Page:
Background: Near Infrared (NIR) fluorescence can be highly useful in biological systems as it is highly sensitive and allows for detection and imaging of physiological and molecular processes in cells and living organisms. However, radiometric imaging is difficult in the NIR region of the light spectrum without the use of a second dye molecule, and imaging of molecular events is not feasible with single dye molecules, requiring the assembly of two or more fluorophores to monitor molecular interactions. Also, longitudinal tracking of biological processes is limited by erratic signal fluctuations. Molecules exhibiting dual fluorescence emissions can overcome these limitations of existing probes. Newly discovered cyanine dyes have been shown to produce dual fluorescence emissions in the NIR region of the spectrum. Both fluorescence intensities and lifetimes not subject to perturbations by the environment. These properties, as well as other features of NIR dual fluorescent molecules, provide unique opportunities to develop NIR dichromic probes for biological applications.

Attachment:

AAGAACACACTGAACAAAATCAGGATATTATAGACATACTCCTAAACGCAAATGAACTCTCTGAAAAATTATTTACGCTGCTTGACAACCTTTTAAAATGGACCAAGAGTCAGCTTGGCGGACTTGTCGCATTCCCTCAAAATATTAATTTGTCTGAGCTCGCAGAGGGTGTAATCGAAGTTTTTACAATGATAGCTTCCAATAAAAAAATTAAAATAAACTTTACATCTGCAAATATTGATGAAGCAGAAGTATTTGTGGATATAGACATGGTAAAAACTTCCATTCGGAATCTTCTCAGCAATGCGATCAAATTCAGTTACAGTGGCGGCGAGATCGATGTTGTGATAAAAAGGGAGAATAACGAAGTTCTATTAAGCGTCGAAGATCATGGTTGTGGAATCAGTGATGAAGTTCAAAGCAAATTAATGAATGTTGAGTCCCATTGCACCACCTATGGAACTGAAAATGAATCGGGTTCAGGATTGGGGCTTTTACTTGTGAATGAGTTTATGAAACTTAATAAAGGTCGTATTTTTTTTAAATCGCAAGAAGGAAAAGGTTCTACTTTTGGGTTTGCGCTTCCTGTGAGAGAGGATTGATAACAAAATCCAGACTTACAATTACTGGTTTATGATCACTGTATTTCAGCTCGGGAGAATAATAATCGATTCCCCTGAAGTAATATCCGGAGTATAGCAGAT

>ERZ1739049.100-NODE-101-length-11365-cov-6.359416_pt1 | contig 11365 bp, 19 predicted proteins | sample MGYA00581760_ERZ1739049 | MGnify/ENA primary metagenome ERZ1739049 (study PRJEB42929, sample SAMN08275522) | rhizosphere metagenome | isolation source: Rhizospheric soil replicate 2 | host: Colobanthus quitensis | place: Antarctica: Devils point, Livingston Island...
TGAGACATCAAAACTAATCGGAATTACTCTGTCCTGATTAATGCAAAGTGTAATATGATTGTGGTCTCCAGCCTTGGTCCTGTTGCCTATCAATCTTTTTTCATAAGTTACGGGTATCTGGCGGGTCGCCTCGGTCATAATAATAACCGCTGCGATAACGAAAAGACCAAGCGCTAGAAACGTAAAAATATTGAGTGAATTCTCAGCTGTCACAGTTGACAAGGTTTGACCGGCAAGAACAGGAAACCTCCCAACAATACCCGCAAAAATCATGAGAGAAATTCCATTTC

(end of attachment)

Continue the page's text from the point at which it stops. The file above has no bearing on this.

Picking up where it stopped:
Technology Description: It is based on the discovery that structural asymmetry of NIR cyanine dyes favors the generation of dual fluorescence emissions. An important feature of these molecules is the ability to alter the ratios of the two fluorescence bands in response to biological events. In addition to fluorescence intensity ratio, the fluorescence lifetimes of the two peaks are also distinct, thereby providing a unique opportunity to multiplex the information content. The various applications for these molecules: DNA and RNA detection and targeting, detection and monitoring of enzyme activity, radiometric imaging of molecular processes in cell and tissues.